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14.
Reggaeton (also spelled Regueton or with an accent) is a Latin style of music. Reggaeton is Panamanian, but has grown to be more associated with "Boricuas" (Puerto Ricans), some claiming the genre as their own. It is characterized by a certain beat called "dem bow", which is a traditional Carribean beat but was first popularized by dancehall musician Shabba Ranks's song with a title of the same name. An example of the beat can be heard on that song or simply defined as A-A-B (or ch-ch-bass) or B-B-A (bass, bass, ch). Its influences include Hip hop, techno and Reggae dancehall, and touches of merengue, salsa, bachata, bolero and other Latin music can be featured. Unlike reggae, it does not use "riddims", instrumentals created by producers who can be used by any artists, most of the time, but exceptions can be made, such as Deejay Sasha and Ivy Queen's "Dat Sexy Body", which uses the Bookshelf Riddim originating from Reggae dancehall artist Beenie Man.

After Raggamuffin (dancehall) deejays from Panama including El General and Black Apache experimented with the same beat, they began "toasting" over it (a kind of Jamaican-style rapping which occurs when talking, rhyming, or singing is done over a beat) in Spanish. It further transformed with the likes of Don Chezina, Vico C, Las Guanabanas, DJ Blass, DJ Playero, and other Puerto ricans and Dominicans who discovered this then-emerging genre, and began rapping instead of toasting.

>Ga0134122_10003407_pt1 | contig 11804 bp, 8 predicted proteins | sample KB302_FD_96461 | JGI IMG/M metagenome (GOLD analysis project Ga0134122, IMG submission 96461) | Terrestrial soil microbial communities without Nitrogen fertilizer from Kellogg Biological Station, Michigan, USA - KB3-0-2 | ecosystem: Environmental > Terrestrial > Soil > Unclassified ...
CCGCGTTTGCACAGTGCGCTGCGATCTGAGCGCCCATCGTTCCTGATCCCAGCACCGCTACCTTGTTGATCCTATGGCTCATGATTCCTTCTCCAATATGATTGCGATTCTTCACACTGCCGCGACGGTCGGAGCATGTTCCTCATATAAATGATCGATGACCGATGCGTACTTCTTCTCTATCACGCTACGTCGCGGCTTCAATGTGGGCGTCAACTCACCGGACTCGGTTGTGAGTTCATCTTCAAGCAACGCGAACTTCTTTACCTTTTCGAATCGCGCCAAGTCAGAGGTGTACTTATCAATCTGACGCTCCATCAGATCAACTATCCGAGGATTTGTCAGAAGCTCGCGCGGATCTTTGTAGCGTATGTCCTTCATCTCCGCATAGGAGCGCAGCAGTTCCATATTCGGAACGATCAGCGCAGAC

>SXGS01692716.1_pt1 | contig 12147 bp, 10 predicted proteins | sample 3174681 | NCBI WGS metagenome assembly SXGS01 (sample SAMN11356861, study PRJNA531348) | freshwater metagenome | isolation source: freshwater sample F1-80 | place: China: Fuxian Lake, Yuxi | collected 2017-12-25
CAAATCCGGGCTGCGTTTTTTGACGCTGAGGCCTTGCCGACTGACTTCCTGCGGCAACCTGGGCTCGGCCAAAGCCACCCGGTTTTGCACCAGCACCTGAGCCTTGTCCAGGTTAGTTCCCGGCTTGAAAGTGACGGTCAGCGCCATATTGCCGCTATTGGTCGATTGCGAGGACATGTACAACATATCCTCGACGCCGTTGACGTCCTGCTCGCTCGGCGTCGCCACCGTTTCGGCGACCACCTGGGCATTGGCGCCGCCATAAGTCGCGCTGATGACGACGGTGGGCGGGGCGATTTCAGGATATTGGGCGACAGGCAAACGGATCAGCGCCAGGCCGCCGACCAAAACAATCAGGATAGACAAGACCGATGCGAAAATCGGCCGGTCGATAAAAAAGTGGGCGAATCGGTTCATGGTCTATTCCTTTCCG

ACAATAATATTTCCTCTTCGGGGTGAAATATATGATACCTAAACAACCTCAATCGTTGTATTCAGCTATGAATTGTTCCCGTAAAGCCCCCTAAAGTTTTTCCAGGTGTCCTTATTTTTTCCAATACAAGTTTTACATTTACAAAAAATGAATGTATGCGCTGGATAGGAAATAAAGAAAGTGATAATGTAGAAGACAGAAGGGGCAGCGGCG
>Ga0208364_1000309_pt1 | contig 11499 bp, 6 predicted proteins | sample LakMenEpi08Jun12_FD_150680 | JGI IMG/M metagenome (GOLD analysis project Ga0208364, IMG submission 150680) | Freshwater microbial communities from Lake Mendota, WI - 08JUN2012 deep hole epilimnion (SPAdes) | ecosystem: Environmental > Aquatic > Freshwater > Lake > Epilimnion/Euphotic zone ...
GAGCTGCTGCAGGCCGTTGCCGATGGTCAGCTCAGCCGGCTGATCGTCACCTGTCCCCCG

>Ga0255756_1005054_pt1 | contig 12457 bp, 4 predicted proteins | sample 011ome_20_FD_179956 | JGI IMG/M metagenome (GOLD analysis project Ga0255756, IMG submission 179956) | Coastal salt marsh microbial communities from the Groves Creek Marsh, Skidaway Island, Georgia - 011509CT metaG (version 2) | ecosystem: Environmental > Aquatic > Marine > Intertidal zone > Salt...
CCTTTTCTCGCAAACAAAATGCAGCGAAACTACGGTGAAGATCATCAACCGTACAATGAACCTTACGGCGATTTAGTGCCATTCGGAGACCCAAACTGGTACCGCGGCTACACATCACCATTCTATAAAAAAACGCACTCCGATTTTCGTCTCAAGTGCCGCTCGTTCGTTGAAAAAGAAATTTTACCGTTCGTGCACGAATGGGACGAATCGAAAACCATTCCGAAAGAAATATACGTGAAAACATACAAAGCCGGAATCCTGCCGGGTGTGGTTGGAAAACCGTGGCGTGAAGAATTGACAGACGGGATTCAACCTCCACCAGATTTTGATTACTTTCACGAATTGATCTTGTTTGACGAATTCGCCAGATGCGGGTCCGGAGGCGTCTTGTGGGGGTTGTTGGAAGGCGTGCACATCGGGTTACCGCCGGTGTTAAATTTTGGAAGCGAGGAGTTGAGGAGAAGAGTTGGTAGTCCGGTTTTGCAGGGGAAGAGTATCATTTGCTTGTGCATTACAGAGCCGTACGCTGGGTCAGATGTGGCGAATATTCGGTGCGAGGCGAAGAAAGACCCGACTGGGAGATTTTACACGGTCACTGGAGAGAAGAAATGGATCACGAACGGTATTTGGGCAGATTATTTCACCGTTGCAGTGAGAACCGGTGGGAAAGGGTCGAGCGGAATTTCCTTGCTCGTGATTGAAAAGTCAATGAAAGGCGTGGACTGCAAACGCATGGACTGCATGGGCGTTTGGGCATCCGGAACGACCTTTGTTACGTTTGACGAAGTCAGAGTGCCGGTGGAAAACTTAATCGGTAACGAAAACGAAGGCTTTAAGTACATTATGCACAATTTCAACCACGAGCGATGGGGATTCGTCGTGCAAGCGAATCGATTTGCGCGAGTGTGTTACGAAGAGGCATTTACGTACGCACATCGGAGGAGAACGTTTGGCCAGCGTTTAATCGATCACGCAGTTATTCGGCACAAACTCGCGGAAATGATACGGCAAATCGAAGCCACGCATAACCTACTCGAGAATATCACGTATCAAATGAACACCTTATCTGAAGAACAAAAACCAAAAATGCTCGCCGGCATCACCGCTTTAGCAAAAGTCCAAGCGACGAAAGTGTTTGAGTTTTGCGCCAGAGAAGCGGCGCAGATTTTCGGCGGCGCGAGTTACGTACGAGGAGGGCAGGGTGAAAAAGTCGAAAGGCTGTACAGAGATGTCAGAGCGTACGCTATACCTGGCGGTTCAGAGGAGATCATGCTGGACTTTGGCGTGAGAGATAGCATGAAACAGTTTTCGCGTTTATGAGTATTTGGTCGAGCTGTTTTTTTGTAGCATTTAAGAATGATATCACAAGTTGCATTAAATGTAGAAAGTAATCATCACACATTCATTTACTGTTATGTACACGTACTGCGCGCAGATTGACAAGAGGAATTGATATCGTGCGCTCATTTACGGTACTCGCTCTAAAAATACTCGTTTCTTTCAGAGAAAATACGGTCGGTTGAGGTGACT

Singles from the next millenium broke Reggaeton into the mainstream music scene, such as Panamanian rapper Lorna's "Papi Chulo (Te Traigo el Mmm)" and half- Puerto Rican N.O.R.E. (also known Noreaga)'s "Oye Mi Canto" (featuring Nina sky, Daddy Yankee, and Gemstar and Big Mato).

Finally, Daddy Yankee's tremendously successful song "Gasolina" (written by Eddie Dee and produced by Luny Tunes) reached #1 in the United States Latin music charts, and then gained huge acclaim in Colombia, Mexico, Italy, France, the UK, and Germany.

At various stages, Reggaeton has been known as "Musica underground", "Dembow", "Spanish dancehall", or "Reggae en espanol", but was then finally known as its current name in the early 2000s.

Related genres similar to reggaeton include Salsaton, Merenhouse, Bachateo, and Bhangraton. Reggaeton is like, but not synonymous to, Latin rap. This is because Latin rap defines any rap recorded by artists of Hispanic or Spanish-speaking descent who rap in either Spanish, English or both, where reggaeton has specific influences and is mainly classified by the previously stated Dembow beat.

Today, Reggaeton has gained popularity and is being much experimented with throughout Latin America, especially in countries like Peru, Colombia, Venezuela, El Salvador, Honduras, Mexico, Cuba and the Dominican Republic. Unfortunately, it is one of the most plagiarized genres in the music industry.